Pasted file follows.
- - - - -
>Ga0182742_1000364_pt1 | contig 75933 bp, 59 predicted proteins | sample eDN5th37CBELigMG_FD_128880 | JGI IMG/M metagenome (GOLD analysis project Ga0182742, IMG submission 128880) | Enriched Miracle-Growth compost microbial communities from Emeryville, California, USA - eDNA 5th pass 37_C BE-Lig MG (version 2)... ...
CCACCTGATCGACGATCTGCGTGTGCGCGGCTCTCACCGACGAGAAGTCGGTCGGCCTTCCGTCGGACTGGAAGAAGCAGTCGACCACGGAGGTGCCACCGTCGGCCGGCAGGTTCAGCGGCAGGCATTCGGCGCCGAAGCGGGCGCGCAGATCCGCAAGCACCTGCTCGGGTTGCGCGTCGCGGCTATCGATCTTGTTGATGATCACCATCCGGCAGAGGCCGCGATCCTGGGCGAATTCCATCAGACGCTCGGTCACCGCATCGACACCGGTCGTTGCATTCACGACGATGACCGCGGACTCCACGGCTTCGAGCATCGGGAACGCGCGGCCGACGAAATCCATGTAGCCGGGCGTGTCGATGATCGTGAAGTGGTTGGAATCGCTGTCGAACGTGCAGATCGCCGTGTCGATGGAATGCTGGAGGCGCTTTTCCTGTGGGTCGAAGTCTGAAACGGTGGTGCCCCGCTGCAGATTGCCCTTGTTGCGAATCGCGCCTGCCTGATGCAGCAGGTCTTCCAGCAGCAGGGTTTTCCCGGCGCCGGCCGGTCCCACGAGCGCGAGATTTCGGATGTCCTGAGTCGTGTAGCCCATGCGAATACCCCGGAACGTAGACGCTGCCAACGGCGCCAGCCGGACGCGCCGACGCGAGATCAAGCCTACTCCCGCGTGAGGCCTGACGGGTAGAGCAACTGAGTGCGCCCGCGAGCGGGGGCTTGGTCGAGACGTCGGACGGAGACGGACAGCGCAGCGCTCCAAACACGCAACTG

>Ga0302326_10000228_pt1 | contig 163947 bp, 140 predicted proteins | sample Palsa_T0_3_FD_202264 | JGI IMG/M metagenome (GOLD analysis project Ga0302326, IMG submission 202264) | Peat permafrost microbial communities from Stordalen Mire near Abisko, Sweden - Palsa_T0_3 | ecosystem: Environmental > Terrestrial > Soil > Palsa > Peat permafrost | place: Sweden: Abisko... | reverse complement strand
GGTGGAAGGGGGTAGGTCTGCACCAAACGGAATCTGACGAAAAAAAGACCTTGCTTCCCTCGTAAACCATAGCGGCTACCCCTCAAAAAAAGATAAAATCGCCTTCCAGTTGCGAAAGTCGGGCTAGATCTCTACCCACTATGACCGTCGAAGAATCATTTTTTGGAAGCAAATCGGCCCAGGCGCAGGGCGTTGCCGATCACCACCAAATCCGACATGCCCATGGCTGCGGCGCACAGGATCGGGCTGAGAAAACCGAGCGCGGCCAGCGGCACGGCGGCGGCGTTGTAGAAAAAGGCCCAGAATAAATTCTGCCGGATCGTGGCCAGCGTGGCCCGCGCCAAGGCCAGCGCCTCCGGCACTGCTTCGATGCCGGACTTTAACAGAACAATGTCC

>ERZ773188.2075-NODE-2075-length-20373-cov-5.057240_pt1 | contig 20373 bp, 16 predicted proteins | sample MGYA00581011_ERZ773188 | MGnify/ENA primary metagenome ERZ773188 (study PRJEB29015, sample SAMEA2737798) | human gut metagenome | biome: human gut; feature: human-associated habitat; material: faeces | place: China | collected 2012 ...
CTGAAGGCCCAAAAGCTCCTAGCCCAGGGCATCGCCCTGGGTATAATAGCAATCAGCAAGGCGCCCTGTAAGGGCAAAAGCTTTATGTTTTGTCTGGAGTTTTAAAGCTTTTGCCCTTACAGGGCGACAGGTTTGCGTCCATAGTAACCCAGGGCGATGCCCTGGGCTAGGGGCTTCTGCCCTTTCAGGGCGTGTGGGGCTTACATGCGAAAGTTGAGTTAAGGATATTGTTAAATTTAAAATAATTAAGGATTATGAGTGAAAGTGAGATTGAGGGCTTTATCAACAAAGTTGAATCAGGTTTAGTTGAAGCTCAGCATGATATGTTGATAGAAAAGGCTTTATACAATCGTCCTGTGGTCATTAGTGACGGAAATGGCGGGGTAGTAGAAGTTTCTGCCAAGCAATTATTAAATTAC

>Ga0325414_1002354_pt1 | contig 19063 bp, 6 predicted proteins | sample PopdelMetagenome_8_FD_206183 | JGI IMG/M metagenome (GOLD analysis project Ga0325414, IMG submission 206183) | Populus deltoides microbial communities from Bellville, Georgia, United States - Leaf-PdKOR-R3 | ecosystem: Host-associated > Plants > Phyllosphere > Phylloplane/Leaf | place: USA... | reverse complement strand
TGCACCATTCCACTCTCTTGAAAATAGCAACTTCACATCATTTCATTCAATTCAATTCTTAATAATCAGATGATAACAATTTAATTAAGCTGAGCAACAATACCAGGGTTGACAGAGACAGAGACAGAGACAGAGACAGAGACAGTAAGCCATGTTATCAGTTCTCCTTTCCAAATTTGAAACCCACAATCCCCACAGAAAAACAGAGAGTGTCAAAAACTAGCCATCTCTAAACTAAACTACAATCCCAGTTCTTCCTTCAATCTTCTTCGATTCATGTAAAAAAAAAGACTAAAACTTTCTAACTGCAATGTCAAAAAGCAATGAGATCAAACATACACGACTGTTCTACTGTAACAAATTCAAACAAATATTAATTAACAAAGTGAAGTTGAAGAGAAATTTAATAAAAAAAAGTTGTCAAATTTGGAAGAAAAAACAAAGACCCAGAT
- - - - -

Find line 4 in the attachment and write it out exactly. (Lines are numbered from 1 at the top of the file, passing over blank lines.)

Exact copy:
GGTGGAAGGGGGTAGGTCTGCACCAAACGGAATCTGACGAAAAAAAGACCTTGCTTCCCTCGTAAACCATAGCGGCTACCCCTCAAAAAAAGATAAAATCGCCTTCCAGTTGCGAAAGTCGGGCTAGATCTCTACCCACTATGACCGTCGAAGAATCATTTTTTGGAAGCAAATCGGCCCAGGCGCAGGGCGTTGCCGATCACCACCAAATCCGACATGCCCATGGCTGCGGCGCACAGGATCGGGCTGAGAAAACCGAGCGCGGCCAGCGGCACGGCGGCGGCGTTGTAGAAAAAGGCCCAGAATAAATTCTGCCGGATCGTGGCCAGCGTGGCCCGCGCCAAGGCCAGCGCCTCCGGCACTGCTTCGATGCCGGACTTTAACAGAACAATGTCC